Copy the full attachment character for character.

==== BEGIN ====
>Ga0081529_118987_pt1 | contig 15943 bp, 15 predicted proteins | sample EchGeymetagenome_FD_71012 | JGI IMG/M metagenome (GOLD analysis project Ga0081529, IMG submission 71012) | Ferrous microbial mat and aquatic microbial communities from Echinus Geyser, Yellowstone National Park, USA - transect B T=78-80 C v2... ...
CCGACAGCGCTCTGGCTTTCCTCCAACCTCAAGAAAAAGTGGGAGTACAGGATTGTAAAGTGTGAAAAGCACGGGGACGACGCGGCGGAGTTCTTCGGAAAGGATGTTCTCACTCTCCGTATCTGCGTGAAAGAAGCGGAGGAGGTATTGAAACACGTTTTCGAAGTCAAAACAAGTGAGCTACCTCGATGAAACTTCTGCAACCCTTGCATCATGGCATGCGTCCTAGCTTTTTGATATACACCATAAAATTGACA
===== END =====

>Ga0081529_118987_pt1 | contig 15943 bp, 15 predicted proteins | sample EchGeymetagenome_FD_71012 | JGI IMG/M metagenome (GOLD analysis project Ga0081529, IMG submission 71012) | Ferrous microbial mat and aquatic microbial communities from Echinus Geyser, Yellowstone National Park, USA - transect B T=78-80 C v2... ...
CCGACAGCGCTCTGGCTTTCCTCCAACCTCAAGAAAAAGTGGGAGTACAGGATTGTAAAGTGTGAAAAGCACGGGGACGACGCGGCGGAGTTCTTCGGAAAGGATGTTCTCACTCTCCGTATCTGCGTGAAAGAAGCGGAGGAGGTATTGAAACACGTTTTCGAAGTCAAAACAAGTGAGCTACCTCGATGAAACTTCTGCAACCCTTGCATCATGGCATGCGTCCTAGCTTTTTGATATACACCATAAAATTGACA